As for other specs, nominal impedance is 8Ω (minimum 5.1Ω); the sensitivity moderate 84dB SPL, and recommended amplifier power 30W - 100W into 8Ω on unclipped programme. I drove the PM1 with Rotel's RCX-1500 multi function device with 100W output power (?? ohms). The amp seemed to partner the PM1 quite well.
The cabinet with a curved baffle is finished with a luxurous looking real wood Mocha Gloss veneer (other finishes optional). The black grill is surrounded with an aluminum frame. This is one of the few loudspeakers on the market that looks better with the grill on than without. Despite the separate tweeter on the top, the overall appearance is smaller than in the images.
During the audition the PM1 (9.3kg) sat on its own 62 cm high (excluding spikes) good-looking stand.
The quality of the sound was obvious in many respects right from the very beginning. The sound had maturity. It was secure. Very clean and distortionless, with no obvious discrete points in the frequency response. The sound had a nice, appealing picky character that I liked a lot. A guitar's metal strings sounded metal with great natural attacks and natural harmonics; it was not harsh or sharp and hasty. Violin instruments sounded equally nuanced and with a good tone and multiple details, even the lowest level ones. It tells something about the tonal balance that despite the audible details, solo violins didn't steel the main role in the whole, as compared to the accompanying orchestra. And what a refinement! The treble was well integrated with the rest of the frequency band, and was particularly smooth and silky, so much so that sometimes I felt that the highest registres of the string instruments came out somewhat thin.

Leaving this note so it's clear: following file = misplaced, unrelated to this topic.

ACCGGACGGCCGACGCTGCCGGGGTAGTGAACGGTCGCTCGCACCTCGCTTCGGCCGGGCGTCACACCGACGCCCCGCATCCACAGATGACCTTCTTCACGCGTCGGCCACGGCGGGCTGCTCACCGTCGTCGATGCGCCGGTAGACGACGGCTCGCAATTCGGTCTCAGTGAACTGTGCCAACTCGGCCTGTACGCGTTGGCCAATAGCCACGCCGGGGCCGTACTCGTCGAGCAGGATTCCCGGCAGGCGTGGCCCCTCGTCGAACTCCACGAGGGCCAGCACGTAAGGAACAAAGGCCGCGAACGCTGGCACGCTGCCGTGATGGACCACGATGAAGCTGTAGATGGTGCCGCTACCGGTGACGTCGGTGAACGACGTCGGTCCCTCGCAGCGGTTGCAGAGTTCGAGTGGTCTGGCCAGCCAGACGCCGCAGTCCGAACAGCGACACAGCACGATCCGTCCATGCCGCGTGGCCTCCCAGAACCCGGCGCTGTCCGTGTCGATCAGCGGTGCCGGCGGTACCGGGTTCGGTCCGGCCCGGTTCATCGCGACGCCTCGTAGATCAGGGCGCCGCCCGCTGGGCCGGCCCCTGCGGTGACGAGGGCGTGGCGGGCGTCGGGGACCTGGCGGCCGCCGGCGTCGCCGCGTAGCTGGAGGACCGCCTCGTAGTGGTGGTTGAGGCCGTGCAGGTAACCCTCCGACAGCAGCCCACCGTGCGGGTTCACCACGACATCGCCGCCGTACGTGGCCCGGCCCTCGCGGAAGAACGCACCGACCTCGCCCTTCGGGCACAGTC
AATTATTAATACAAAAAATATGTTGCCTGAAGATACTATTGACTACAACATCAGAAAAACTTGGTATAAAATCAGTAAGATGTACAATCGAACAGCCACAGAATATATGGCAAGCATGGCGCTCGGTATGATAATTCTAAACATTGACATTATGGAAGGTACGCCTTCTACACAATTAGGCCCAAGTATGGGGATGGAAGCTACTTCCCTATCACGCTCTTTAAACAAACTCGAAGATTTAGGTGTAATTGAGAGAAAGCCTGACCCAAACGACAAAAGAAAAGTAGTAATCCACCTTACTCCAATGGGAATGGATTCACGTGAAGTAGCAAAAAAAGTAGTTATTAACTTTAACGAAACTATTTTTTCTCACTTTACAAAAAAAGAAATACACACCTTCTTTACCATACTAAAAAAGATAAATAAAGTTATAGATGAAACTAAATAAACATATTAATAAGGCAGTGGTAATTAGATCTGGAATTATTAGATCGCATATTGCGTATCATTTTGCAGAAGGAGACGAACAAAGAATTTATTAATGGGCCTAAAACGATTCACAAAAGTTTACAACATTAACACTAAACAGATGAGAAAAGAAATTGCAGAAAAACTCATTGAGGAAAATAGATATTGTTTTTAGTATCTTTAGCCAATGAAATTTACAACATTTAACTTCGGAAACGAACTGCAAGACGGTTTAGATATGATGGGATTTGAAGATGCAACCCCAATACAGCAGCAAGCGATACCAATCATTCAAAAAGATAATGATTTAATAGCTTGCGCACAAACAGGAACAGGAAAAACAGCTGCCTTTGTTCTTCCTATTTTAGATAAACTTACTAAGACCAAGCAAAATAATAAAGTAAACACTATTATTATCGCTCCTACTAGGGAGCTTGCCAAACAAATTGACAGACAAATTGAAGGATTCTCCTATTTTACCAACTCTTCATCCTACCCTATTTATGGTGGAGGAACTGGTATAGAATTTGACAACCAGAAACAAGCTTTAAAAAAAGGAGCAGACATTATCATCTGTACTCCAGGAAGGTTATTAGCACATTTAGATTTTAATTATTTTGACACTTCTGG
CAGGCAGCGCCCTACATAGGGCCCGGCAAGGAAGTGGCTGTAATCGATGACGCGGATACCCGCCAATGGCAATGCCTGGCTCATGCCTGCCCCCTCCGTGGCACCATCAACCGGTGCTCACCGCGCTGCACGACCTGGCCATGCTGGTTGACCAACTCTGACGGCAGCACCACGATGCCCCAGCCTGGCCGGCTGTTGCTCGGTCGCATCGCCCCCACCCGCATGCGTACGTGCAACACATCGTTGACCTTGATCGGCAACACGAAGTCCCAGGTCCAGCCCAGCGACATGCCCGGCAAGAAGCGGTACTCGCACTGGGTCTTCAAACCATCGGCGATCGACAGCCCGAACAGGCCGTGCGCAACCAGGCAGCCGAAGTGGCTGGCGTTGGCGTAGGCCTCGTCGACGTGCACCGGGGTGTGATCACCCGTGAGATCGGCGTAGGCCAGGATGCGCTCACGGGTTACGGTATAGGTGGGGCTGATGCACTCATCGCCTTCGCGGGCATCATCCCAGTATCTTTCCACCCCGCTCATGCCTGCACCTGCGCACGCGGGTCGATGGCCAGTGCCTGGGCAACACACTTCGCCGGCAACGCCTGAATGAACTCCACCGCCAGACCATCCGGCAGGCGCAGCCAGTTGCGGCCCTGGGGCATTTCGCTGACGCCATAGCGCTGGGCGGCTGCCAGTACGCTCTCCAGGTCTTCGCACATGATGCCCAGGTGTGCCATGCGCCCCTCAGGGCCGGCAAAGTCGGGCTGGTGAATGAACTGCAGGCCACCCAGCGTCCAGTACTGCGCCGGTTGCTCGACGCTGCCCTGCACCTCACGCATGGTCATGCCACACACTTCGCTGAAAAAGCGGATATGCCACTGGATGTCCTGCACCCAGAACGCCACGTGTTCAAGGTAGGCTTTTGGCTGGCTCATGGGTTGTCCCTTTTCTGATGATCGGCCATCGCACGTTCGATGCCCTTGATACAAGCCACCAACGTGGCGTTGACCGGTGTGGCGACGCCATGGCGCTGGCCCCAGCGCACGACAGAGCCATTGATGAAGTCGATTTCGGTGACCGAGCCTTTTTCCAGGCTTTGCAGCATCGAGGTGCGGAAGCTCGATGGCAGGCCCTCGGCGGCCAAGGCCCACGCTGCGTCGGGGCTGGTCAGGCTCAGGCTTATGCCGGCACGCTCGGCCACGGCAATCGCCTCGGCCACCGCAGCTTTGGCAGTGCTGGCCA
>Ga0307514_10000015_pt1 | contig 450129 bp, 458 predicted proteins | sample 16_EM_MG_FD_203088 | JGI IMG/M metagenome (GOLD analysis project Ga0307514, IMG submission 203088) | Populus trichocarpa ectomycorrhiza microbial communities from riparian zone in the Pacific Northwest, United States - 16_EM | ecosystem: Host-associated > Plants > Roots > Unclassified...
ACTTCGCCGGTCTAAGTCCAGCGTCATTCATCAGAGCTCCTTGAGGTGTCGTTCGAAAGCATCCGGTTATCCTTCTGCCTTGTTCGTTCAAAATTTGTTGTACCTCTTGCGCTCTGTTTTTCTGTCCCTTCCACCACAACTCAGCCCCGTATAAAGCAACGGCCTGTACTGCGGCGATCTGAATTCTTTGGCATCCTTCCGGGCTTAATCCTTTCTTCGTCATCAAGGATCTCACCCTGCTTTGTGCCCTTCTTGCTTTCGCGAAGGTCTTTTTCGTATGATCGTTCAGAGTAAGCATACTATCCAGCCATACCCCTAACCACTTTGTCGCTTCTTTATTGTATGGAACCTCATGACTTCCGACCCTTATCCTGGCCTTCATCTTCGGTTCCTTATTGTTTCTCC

When I said that the sound was clean, I referred to the area from the midrange to the treble especially. Some such standmount loudspeakers try to impress with an immediate and present mid-range supported by the elevated lower mids and upper bass. As to the former, I'm quite positive that the PM1 is not one of them. But as to the latter, I cannot be sure.